Stretching RoutinesStretching: What Do Your Gogi Tendon Organs Have To Do With It?  
Here’s a little video with the answer.
Have you tried to pick a coin up off the ground lately? How about tying your shoes? Have you switched to slip-ons? What about reaching over the coffee table to scoop some dip on the other side? Remember when you didn’t think twice about those maneuvers?
Sounds like decrepitude is setting in. Or maybe you’ve just lost some Flexibility.Flexibility is range of motion around your joints.
There are two types. Static flexibility – how far you can stretch and hold a body part, and dynamic flexibility – how much range of motion you have when you move.
Both are important. In fact I consider Flexibility one of the 3 main components of fitness, along with Aerobic Capacity and Muscle Strength.
I recommend a flexibility program that incorporates slow dynamic movements like Tai Chi, as well as static stretches like Yoga.But in my experience, Flexibility is the most ignored component of fitness. We do our Cardio and our Strength training but, unless we’re regular Yoga or Tai Chi, practitioners, Flexibility is not on the menu.
Why not? I think there are a couple of reasons. First, I think we don’t get it.It doesn’t make our muscles stronger or our figures shapelier. We don’t realize how valuable flexibility is until we try to do something we used to take for granted, like reach around to the back seat to get our sunglasses. Even then we toss it off with, “Well, I guess I’m getting older”. We somehow don’t connect with the thought, ” If I’d been doing a little stretching all these years, it wouldn’t have felt like I was going to rip something just then”.Secondly, there’s been lots of press about conflicting studies on the effectiveness or ineffectiveness of stretching.
Some studies say stretching improves athletic performance. Others say they’ve proved the exact opposite. Some studies say stretching helps prevent injury. Others say it has no effect on injury prevention. There’s enough conflicting buzz to make you not want to bother.That’s too bad because all that buzz masks the fact we do know stretching does help you gain and maintaining flexibility.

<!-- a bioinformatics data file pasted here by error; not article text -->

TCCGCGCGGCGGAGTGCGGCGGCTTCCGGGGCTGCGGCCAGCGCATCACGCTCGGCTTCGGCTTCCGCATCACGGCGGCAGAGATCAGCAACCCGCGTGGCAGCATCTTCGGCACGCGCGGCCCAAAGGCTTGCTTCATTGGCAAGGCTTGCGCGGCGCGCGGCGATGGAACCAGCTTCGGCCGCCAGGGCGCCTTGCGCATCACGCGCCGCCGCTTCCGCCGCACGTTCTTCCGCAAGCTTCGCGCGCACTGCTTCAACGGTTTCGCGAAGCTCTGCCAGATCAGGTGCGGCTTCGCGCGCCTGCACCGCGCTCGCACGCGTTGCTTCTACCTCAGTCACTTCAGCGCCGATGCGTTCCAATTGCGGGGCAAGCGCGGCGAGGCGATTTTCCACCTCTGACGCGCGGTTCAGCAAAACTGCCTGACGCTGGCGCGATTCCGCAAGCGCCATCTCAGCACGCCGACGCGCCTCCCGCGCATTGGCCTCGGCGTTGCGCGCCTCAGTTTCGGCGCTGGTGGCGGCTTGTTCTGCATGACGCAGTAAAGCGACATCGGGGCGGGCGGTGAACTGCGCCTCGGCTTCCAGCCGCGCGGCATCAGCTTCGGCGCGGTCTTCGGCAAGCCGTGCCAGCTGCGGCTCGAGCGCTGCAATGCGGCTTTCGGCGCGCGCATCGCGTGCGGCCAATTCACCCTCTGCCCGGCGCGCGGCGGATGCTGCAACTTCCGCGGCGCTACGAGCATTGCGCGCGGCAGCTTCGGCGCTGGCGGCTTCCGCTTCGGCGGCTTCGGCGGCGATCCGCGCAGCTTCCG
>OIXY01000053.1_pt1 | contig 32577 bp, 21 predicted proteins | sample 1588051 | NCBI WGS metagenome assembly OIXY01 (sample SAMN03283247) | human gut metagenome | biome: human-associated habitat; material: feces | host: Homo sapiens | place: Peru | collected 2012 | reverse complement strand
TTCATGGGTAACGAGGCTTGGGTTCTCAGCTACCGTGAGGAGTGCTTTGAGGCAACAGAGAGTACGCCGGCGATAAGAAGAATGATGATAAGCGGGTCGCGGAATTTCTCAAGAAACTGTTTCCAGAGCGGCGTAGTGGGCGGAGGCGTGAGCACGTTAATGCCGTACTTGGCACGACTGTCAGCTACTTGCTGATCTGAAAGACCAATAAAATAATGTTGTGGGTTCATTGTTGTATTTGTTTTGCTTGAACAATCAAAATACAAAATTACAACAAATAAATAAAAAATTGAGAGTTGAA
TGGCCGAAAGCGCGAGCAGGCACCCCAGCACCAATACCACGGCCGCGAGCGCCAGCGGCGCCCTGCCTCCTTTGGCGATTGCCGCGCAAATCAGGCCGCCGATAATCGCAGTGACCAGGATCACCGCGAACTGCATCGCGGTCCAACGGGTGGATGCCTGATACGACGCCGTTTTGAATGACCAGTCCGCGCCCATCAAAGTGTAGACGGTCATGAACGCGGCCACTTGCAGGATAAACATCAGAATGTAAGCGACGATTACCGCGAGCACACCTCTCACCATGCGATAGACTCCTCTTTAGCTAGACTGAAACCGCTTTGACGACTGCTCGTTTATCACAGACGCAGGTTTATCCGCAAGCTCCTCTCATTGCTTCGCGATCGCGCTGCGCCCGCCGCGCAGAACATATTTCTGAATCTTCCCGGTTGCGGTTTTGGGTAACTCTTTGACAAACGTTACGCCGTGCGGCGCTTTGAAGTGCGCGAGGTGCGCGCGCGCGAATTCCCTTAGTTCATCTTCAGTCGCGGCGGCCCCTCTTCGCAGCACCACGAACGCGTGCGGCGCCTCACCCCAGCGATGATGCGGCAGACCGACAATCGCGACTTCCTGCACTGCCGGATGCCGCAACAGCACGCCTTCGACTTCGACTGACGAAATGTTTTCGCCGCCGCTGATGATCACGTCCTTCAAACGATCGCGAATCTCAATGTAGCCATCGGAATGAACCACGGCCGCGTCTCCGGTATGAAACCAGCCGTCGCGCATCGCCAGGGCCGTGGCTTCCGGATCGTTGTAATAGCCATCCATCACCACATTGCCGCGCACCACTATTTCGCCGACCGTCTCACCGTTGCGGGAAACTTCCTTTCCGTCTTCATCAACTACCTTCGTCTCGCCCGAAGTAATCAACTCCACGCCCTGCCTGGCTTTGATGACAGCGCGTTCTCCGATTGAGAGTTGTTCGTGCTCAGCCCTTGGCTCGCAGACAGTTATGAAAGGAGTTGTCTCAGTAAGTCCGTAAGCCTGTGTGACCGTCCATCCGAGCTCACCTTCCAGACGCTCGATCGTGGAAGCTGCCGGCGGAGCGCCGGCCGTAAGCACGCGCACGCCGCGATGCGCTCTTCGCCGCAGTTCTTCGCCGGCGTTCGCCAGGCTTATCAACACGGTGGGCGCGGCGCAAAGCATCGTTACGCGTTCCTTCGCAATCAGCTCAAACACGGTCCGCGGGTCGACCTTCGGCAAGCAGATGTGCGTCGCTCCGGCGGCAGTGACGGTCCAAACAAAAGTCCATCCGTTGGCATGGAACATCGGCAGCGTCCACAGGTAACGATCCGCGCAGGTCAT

Does stretching help prevent injury or aid athletic performance? I DON’T CARE.
I want to stay flexible as I age. I want to be able to pick up coins, tie my shoes and grab my sunglasses. Give me my dose of flexibility training!Even if we were flexible as kids, as we get older, connective tissues, our tendons and ligaments, tend to lose water, shorten, and become stiffer. So we get less flexible. But it’s not too late.Even if you’re not interested in the fine practice of Yoga or Tai Chi, barring some medical issue, there’s a simple way to help hang on to the flexibility you have, and work on getting some of that youthful flexibility back. A few easy stretching exercises may be the difference between living tight and living flexible.I stretch every day. Easy for me to say, I teach a stretch class. But just a few minutes, three times a week, can make a real difference. I’ve seen students of mine go from really stiff to pretty darn flexible in a few months, without trying hard.